Daria is a special show to me for a number of reasons. Upon rewatching it, one of the things that stands out the most is that most of the characters get moments that expand them beyond just the simple archetypes they embody—especially Daria’s parents, Jake and Helen Morgendorffer.
Often, in teen dramas, the parents are usually either totally incompetent or negligent to the point of abuse. With Jake and Helen, the show lets them be over the top while highlighting their own insecurities, fears, and failings in a heartfelt way.
Jake is the son of an emotionally abusive father, who tormented him and tried to squash any feelings out of his son that could be considered “weak.” At military school, he was bullied and abandoned by his parents, slowly breaking down into a bitter, weary young teen. It wasn’t until going to college and joining the hippie counter culture that he was able to soften up enough to meet his future wife Helen, who was carrying with her some of her own insecurities.
A middle child to her core, Helen Morgendorffer (née Barksdale) is a career woman who is driven by ambition, but hindered by guilt over not always spending enough time with her family. As part of that early “women can have it all” generation, you can see Helen is truly divided over what that really means not just for her, but for her family. As a middle child, she felt neglected by her mother, who favored Helen’s older sister, Rita. Helen decided to be the best at everything in order to compensate.
Despite their different personalties on the surface, Helen and Jake are both two people looking to be loved for who they are.
The episode that inspired me to write about them was 4×08, “Psycho Therapy.” Helen is up for a promotion at work, and the family is sent to Quiet Ivy mental-health spa to be evaluated. Under the eye of doctors, the family gets to unload some of their own insecurities and observations.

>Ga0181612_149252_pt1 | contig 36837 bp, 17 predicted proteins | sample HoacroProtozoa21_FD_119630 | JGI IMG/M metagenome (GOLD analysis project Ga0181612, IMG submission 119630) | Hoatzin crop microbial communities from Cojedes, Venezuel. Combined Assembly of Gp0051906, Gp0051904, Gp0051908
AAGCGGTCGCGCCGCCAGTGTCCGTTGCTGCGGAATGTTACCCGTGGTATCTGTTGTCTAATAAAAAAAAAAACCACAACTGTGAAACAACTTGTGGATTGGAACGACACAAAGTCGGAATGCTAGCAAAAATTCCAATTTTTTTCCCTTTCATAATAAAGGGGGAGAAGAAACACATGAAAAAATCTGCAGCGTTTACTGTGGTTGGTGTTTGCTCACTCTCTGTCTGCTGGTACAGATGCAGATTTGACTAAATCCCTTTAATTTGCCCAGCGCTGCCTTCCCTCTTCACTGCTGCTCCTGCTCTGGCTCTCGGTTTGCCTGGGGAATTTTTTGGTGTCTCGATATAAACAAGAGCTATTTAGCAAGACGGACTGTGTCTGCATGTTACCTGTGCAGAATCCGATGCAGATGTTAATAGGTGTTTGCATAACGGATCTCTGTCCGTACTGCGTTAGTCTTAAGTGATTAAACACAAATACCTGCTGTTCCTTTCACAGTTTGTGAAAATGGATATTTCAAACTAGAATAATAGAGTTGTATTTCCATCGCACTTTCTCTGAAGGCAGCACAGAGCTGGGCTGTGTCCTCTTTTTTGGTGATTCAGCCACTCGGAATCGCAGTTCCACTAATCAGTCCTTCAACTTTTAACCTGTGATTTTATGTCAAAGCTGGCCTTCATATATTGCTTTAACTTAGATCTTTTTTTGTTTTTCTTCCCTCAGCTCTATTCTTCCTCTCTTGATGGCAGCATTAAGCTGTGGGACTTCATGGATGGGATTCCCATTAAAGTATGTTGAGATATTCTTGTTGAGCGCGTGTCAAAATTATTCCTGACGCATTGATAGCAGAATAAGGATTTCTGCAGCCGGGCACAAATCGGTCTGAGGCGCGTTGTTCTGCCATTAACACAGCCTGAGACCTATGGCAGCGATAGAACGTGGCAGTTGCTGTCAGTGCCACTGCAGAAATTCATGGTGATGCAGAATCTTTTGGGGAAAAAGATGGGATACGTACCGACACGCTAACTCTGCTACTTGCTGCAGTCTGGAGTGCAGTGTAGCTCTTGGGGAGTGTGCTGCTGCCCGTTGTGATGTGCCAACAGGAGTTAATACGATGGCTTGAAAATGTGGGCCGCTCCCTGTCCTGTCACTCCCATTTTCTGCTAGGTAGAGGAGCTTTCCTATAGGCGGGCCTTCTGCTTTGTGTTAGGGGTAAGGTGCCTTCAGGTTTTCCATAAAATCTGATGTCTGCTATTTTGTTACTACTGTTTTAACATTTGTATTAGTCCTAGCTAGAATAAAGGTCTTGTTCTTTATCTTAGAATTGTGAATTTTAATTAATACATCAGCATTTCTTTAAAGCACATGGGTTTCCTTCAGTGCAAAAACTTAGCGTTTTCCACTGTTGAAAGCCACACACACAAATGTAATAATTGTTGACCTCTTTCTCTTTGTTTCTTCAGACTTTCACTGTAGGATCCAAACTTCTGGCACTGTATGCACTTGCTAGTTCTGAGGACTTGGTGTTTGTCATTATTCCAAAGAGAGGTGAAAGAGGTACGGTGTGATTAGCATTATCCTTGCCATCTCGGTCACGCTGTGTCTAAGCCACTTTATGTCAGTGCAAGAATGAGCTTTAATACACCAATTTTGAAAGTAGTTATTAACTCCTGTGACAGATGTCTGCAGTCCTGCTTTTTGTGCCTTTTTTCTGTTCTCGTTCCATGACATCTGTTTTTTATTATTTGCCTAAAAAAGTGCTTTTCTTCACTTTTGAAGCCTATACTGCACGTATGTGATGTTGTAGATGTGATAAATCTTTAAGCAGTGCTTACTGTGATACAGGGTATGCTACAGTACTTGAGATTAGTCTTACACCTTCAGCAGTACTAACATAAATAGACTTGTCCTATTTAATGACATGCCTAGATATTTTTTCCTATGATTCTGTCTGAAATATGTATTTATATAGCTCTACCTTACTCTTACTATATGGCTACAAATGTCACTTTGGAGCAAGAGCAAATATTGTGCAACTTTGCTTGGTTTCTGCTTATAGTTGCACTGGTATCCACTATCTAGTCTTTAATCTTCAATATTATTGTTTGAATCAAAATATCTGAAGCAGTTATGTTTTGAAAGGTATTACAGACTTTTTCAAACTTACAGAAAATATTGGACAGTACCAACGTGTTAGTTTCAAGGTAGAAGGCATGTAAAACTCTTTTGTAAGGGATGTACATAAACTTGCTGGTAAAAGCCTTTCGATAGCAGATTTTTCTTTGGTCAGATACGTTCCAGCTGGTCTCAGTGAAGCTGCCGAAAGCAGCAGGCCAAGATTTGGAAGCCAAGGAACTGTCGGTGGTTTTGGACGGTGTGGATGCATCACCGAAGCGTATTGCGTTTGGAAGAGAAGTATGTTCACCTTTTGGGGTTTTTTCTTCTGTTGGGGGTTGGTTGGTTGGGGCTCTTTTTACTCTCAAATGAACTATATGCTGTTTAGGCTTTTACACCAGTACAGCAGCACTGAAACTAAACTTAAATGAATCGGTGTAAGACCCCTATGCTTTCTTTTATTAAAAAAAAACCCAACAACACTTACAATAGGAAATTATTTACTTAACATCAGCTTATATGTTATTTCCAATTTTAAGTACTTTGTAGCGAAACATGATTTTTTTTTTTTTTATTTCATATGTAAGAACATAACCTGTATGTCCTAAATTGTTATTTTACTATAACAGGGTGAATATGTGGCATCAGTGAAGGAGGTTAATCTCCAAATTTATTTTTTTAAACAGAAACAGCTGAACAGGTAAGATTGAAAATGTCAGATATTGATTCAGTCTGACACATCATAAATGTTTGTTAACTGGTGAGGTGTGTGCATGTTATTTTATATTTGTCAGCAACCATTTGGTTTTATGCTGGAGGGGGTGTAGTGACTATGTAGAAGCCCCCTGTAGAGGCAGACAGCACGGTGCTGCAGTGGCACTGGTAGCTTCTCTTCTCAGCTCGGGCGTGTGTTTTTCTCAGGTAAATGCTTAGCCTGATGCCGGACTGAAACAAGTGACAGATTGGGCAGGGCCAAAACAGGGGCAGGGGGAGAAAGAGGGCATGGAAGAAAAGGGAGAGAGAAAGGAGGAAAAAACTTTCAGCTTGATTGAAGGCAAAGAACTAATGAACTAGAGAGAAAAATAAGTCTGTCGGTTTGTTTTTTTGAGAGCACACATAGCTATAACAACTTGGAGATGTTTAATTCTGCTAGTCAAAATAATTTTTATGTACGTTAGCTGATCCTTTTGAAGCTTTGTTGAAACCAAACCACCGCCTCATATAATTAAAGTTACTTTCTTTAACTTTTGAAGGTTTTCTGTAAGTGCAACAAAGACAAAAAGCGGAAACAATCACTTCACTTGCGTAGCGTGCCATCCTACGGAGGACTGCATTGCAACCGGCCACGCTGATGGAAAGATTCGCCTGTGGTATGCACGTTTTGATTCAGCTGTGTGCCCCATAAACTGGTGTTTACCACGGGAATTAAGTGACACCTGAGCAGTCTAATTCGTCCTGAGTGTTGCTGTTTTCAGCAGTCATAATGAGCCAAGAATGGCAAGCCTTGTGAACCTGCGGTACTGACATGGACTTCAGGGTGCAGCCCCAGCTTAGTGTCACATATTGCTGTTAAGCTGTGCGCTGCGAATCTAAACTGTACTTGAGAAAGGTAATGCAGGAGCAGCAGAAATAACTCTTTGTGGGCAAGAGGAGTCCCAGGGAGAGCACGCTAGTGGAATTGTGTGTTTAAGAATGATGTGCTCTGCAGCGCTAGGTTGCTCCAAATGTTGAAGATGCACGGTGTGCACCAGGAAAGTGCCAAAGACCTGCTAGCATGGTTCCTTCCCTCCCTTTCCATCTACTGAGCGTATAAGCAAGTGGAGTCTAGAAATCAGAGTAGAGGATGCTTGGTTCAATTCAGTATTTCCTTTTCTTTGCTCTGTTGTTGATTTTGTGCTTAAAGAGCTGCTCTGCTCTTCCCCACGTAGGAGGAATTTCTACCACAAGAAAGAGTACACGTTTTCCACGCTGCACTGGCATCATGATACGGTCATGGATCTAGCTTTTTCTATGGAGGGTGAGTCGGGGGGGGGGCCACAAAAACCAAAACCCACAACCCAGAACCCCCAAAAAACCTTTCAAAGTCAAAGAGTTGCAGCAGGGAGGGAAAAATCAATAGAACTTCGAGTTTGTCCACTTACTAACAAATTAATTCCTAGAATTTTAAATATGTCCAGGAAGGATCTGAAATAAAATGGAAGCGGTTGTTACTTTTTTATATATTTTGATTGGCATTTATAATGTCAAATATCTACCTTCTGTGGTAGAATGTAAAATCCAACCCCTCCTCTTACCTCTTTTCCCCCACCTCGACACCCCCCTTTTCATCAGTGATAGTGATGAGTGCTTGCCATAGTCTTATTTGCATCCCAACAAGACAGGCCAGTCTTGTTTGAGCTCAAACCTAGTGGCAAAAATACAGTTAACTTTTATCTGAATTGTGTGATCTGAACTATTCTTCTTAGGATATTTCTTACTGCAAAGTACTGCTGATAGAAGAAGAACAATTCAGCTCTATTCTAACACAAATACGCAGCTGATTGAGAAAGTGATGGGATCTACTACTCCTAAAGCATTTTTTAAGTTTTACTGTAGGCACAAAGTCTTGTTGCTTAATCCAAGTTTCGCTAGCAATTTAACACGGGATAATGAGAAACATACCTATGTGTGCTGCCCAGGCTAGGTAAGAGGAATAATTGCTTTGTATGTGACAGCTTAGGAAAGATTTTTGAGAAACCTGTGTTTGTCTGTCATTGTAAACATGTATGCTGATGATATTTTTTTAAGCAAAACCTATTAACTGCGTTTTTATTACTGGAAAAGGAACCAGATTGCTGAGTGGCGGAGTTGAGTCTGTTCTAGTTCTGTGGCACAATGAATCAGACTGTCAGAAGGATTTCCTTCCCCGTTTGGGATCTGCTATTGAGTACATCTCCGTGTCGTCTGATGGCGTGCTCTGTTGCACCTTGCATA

As Daria breaks it down:
Mom’s resentful that she has to work so hard, which obscures her guilt about actually wanting to work so hard. Dad’s guilty about being less driven than Mom, but thinks it’s wrong to feel that way. So, he hides behind a smokescreen of cluelessness. Quinn wears superficiality like a suit of armor, because she’s afraid to looking inside and finding absolutely nothing. And I’m so defensive that I actually work to make people dislike me so I won’t feel bad when they do.
The family is asked to role-play as each other, and Jake and Helen rip into each other really harshly. Jake cuts a little too deep when says, pretending to be Helen: “I’m very, very important and very, very stressed and I don’t have time to actually do anything for anyone else, but I can pretend I care, can’t I?”
To which Helen quietly replies, “Everybody hates me.”
She retreats to the car and is comforted by none other than Daria.
Helen – Look what I’ve done to my family! Your father feels completely neglected and resentful. I’ve shut you out so many times, you don’t even try to talk to me, and Quinn…well, I can’t even think about what happened there, not right now. Oh my God, Daria! You didn’t hear that!
(Daria takes out notepad and writes)
Daria – Didn’t hear a thing.
Helen – Daria.
Daria – Look, Mom. Dad has to feel neglected; it’s how he stays the center of attention. And the reason I don’t talk to you is that I know you’ll hang on my every word, and frankly, who needs that kind of responsibility? And as for Quinn, well, I can’t even think about what happened there.
(Helen laughs and stops herself)
Helen – Oh, my.
Daria – So you get carried away with the job. Big deal. You’re just as committed to the family.
Helen – I try to be.
Daria – You’re very grounded, it’s why you’re half-crazy.
Helen – You really don’t hate me for working so hard?
Daria – I came to this stupid place and pretended to be well-adjusted, didn’t I?
Jake and Helen are some of the most excellent television parents because the show allows them to be human beings with backstories that inform who they are today. Moments when the show allows them to be that way also serve to illuminate more about why Quinn and Daria are the way they are.
It makes them feel like a family, passing on traumas and trying to not repeat the same mistakes as the generation before them.
What are some of your favorite Daria moments?
Want more stories like this? Become a subscriber and support the site!
—The Mary Sue has a strict comment policy that forbids, but is not limited to, personal insults toward anyone, hate speech, and trolling.—
Have a tip we should know? [email protected]